TMF vs. Draco.

Draco is noticeably better at compression than TMF. If all you are looking for is reduced file size, then just use Draco. But if you are looking for both high compression and fast reads, tmf can be a vaible alternative.

A comparison of some pros and cons

NOTE: when compression ratios/percentages are given, all formats(eg. tmf,draco,fbx) are compared to .obj as uncompressed base.

Category Draco TMF
Compression Ratio Draco is generally better at compressing data, depending on the compression settings it can be between ~80-98% TMF can compress your file by around 87.3%
3D model(Suzanne) read time 7-10 ms ~0.6 ms
Impact of compression on read time Read time increases with compression level For most settings read time decreases with compression level
3D model(Suzanne) write time 10-18 ms ~7 ms
Language C++ Rust
Official Rust support None Native
Build Dependencies C++ compiler, cmake, make only standard rust tollchain
Using in rust project Requires manual linking installs and links automatically using cargo

What can lead to compression of a particular mesh being less efficient?

Greatly varying LOD: The save system dynamically adjusts to the LOD of the mesh. For example, a low-poly castle mesh may be saved with precision of 10 cm and a strawberry model may be saved with 1 mm precision. Saving those two object in one mesh(not file!) will force the castle mesh to be saved with higher precision, wasting space. Because most meshes will naturally have a consistent LOD, and meshes that don't would almost always lead to issues elsewhere, this problem is rarely encountered.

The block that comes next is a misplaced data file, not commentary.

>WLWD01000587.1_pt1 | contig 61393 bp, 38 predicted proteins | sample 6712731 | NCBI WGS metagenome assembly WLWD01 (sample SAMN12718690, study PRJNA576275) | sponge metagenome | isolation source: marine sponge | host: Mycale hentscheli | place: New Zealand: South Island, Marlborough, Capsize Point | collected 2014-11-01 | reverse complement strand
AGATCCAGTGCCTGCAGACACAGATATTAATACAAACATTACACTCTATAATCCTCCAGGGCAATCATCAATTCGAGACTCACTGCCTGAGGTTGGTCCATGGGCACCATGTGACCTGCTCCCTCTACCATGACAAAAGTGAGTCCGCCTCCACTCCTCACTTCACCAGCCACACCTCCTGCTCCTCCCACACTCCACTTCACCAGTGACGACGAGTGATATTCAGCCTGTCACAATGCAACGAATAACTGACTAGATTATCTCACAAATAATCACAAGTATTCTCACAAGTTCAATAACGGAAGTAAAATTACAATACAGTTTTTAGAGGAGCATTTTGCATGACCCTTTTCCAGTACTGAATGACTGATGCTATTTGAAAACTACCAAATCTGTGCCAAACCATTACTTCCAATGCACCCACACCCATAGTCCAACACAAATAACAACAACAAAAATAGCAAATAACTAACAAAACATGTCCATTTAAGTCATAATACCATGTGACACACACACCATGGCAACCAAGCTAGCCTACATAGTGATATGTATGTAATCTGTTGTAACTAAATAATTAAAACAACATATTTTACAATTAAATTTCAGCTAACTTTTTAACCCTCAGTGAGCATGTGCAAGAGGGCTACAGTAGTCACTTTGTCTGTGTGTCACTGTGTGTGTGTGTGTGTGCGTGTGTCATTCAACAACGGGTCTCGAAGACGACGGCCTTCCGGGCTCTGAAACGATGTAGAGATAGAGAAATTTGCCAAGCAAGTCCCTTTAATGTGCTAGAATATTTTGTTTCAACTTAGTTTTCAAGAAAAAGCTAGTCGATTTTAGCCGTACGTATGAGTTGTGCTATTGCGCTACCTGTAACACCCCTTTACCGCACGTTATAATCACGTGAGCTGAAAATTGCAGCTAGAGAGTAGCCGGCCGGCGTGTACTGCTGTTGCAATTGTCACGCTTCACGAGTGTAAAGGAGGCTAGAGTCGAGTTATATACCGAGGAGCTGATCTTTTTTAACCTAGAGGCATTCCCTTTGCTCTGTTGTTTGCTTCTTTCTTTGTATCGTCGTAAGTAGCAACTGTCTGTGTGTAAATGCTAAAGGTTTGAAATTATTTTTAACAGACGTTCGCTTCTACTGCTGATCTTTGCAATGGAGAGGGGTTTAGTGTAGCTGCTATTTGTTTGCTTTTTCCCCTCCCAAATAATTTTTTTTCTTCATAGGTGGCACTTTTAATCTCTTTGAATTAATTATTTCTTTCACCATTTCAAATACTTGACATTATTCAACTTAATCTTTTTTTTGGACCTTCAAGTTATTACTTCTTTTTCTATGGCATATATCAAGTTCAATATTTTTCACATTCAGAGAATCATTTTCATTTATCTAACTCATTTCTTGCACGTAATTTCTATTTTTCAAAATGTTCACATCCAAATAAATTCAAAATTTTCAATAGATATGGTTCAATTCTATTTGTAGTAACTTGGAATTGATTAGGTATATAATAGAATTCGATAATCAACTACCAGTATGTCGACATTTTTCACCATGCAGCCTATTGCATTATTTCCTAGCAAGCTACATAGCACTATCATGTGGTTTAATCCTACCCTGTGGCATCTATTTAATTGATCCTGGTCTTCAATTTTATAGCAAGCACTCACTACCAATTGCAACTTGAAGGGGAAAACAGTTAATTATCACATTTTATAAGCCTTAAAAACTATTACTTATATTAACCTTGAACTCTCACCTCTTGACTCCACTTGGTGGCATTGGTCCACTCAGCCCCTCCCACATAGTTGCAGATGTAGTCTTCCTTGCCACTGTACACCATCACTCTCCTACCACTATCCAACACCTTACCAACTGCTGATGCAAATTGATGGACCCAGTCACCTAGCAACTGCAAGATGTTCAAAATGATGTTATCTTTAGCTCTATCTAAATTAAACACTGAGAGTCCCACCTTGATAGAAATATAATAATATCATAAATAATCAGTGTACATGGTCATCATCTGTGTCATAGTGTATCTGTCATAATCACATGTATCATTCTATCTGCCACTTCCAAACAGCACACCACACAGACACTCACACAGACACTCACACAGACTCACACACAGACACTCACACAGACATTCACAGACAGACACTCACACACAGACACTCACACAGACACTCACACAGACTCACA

Mesh loading

Loading one mesh

use tmf::TMFMesh;
use std::fs::File;
let input = File::open("suzanne.tmf").expect("Could not open .tmf file!");
let (mesh,name) = TMFMesh::read_tmf_one(&mut input).expect("Could not read TMF file!");
// Geting mesh data
let vertices = mesh.get_vertices().expect("No vertices!");
let vertex_triangles = mesh.get_vertex_triangles().expect("No vertiex triangle array!");
let normals = mesh.get_normals().expect("No normals!");
let normal_triangles = mesh.get_normal_triangles().expect("No normal triangle array!");
let uvs = mesh.get_uvs().expect("No uvs!");
let uv_triangles = mesh.get_uv_triangles().expect("No uv triangle array!");
// Can provide arrays laid out like OpenGL buffers for ease of use when developing games!